In its past, Russia did know a time when the social ideal was not fame, or riches, or material success, but a pious way of life. Russia was then steeped in an Orthodox Christianity which remained true to the Church of the first centuries. The Orthodoxy of that time knew how to safeguard its people under the yoke of a foreign occupation that lasted more than two centuries, while at the same time fending off iniquitous blows from the swords of Western crusaders. During those centuries the Orthodox faith in our country became part of the very pattern of thought and the personality of our people, the forms of daily life, the work calendar, the priorities in every undertaking, the organization of the week and of the year. Faith was the shaping and unifying force of the nation.

But in the 17th century Russian Orthodoxy was gravely weakened by an internal schism. In the 18th, the country was shaken by Peter’s forcibly imposed transformations, which favored the economy, the state, and the military at the expense of the religious spirit and national life. And along with this lopsided Petrine enlightenment, Russia felt the first whiff of secularism; its subtle poisons permeated the educated classes in the course of the 19th century and opened the path to Marxism. By the time of the Revolution, faith had virtually disappeared in Russian educated circles; and amongst the uneducated, its health was threatened.

It was Dostoevsky, once again, who drew from the French Revolution and its seeming hatred of the Church the lesson that “revolution must necessarily begin with atheism.” That is absolutely true. But the world had never before known a godlessness as organized, militarized, and tenaciously malevolent as that practiced by Marxism. Within the philosophical system of Marx and Lenin, and at the heart of their psychology, hatred of God is the principal driving force, more fundamental than all their political and economic pretensions. Militant atheism is not merely incidental or marginal to Communist policy; it is not a side effect, but the central pivot. To achieve its diabolical ends. Communism needs to control a population devoid of religious and national feeling, and this entails the destruction of faith and nationhood. Communists proclaim both of these objectives openly, and just as openly go about carrying them out. The degree to which the atheistic world longs to annihilate religion, the extent to which religion sticks in its throat, was demonstrated by the web of intrigue surrounding the recent attempts on the life of the Pope.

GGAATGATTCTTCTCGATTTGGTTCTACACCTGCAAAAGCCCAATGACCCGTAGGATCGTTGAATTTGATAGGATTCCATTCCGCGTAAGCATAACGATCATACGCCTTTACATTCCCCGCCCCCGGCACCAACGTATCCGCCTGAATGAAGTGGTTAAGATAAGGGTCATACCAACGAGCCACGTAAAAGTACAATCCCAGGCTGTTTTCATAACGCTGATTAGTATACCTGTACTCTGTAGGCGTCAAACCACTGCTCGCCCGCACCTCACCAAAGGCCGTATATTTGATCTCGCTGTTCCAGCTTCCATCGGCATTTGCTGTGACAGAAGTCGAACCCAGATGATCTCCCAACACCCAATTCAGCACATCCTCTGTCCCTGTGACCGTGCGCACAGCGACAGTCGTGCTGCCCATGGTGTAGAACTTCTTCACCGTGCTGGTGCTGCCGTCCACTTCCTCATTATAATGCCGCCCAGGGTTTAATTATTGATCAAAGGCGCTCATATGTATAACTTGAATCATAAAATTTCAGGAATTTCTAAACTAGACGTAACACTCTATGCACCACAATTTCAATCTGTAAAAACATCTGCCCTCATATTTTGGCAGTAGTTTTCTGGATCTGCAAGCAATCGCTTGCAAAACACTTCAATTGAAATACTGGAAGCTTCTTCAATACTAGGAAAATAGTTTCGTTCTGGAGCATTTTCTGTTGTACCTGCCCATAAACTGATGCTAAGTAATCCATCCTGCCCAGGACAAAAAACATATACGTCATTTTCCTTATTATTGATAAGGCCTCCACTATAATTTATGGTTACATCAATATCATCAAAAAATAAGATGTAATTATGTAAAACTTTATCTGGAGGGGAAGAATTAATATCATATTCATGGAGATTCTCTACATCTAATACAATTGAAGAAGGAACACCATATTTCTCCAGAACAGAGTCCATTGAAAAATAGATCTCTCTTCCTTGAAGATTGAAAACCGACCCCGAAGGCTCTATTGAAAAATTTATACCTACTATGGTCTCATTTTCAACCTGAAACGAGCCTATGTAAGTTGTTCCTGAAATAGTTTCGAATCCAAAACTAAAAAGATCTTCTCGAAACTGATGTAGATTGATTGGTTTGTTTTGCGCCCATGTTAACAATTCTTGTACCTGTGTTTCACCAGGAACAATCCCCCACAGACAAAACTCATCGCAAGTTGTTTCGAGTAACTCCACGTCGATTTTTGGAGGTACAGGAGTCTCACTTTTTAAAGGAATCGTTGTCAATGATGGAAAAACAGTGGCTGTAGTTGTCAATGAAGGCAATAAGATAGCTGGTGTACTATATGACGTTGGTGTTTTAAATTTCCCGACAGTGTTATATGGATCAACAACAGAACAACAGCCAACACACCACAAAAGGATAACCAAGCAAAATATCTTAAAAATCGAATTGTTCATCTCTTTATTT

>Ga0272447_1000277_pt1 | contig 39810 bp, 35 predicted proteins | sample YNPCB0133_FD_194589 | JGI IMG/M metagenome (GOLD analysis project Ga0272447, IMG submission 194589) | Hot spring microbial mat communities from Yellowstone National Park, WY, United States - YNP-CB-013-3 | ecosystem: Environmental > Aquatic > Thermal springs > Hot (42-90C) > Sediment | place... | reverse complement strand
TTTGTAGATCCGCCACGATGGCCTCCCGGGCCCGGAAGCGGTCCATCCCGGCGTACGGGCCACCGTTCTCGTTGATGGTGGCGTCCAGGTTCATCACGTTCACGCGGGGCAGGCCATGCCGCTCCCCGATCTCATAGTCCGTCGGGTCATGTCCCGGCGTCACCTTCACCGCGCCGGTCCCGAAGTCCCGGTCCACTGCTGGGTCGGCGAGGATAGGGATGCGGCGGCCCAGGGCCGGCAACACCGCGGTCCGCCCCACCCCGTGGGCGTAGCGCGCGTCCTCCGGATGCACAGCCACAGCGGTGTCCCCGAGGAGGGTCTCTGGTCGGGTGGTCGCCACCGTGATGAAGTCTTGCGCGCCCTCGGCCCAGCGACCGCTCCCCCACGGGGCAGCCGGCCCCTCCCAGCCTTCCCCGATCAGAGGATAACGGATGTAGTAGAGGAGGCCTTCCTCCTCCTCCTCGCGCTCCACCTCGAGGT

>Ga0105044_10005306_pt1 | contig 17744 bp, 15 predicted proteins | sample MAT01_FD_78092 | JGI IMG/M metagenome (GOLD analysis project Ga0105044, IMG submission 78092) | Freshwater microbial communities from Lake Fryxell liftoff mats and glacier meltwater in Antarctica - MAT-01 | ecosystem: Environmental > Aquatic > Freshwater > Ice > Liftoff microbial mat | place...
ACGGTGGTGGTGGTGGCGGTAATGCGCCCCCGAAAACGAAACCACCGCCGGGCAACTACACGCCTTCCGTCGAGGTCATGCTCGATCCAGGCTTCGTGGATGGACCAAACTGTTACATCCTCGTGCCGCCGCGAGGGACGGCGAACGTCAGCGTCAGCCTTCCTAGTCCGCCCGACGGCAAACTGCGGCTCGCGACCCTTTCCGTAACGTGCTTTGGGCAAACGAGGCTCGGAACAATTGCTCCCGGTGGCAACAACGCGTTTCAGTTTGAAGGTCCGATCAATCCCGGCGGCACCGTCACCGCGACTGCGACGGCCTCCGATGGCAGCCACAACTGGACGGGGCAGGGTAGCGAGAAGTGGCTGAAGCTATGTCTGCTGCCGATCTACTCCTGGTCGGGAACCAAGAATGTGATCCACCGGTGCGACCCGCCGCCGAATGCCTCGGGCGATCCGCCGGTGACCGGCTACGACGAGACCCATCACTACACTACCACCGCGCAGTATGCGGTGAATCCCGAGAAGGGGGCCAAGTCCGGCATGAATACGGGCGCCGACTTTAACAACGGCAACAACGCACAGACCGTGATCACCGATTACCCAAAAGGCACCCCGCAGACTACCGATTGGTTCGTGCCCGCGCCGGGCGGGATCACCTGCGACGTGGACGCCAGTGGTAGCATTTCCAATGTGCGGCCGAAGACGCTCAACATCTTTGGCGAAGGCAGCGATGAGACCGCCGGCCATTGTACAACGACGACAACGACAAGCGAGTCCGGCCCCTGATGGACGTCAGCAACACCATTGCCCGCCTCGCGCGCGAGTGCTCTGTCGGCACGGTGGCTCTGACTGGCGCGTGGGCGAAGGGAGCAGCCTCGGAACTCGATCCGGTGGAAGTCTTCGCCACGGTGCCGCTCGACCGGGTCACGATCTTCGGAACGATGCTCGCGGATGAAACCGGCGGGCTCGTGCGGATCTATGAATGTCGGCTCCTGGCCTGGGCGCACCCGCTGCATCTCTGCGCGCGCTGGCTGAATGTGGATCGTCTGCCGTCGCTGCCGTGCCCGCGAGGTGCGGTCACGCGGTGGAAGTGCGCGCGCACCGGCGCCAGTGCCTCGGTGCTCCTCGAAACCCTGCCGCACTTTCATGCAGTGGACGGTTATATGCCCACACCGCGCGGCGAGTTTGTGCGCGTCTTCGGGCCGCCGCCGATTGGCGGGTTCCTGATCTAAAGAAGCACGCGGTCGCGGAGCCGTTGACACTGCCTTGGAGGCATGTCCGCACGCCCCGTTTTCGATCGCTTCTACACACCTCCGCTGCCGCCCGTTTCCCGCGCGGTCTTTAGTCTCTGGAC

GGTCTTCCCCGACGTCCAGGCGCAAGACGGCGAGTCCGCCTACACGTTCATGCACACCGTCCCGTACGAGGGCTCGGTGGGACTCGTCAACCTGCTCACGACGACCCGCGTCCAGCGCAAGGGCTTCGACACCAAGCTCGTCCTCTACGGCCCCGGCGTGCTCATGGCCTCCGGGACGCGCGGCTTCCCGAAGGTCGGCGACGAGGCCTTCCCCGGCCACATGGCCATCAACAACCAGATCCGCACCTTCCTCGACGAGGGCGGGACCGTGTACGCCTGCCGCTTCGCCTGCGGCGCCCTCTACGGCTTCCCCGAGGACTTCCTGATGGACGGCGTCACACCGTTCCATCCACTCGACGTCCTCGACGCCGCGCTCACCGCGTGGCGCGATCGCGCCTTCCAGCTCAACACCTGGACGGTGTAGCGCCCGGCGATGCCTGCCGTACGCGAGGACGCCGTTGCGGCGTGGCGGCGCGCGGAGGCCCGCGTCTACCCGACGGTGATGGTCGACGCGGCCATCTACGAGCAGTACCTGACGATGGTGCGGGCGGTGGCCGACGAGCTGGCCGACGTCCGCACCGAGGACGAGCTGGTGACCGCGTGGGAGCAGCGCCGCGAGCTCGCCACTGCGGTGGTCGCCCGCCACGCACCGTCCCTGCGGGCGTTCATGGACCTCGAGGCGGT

The 1920’s in the USSR witnessed an uninterrupted procession of victims and martyrs amongst the Orthodox clergy. Two metropolitans were shot, one of whom, Veniamin of Petrograd, had been elected by the popular vote of his diocese. Patriarch Tikhon himself passed through the hands of the Cheka-GPU and then died under suspicious circumstances. Scores of archbishops and bishops perished. Tens of thousands of priests, monks, and nuns, pressured by the Chekists to renounce the Word of God, were tortured, shot in cellars, sent to camps, exiled to the desolate tundra of the far North, or turned out into the streets in their old age without food or shelter. All these Christian martyrs went unswervingly to their deaths for the faith; instances of apostasy were few and far between.

For tens of millions of laymen access to the Church was blocked, and they were forbidden to bring up their children in the Faith: religious parents were wrenched from their children and thrown into prison, while the children were turned from the faith by threats and lies. One could argue that the pointless destruction of Russia’s rural economy in the 1930s — the so-called de-kulakization and collectivization, which brought death to 15 million peasants while making no economic sense at all — was enforced with such cruelty, first and foremost, for the purpose of destroying our national way of life and of extirpating religion from the countryside. The same policy of spiritual perversion operated throughout the brutal world of the Gulag Archipelago, where men were encouraged to survive at the cost of the lives of others. And only atheists bereft of reason could have decided upon the ultimate brutality — against the Russian land itself — that is being planned in the USSR today: The Russian north is to be flooded, the flow of the northern rivers reversed, the life of the Arctic Ocean disrupted, and the water channeled southward, toward lands already devastated by earlier, equally foolhardy “feats of Communist construction.”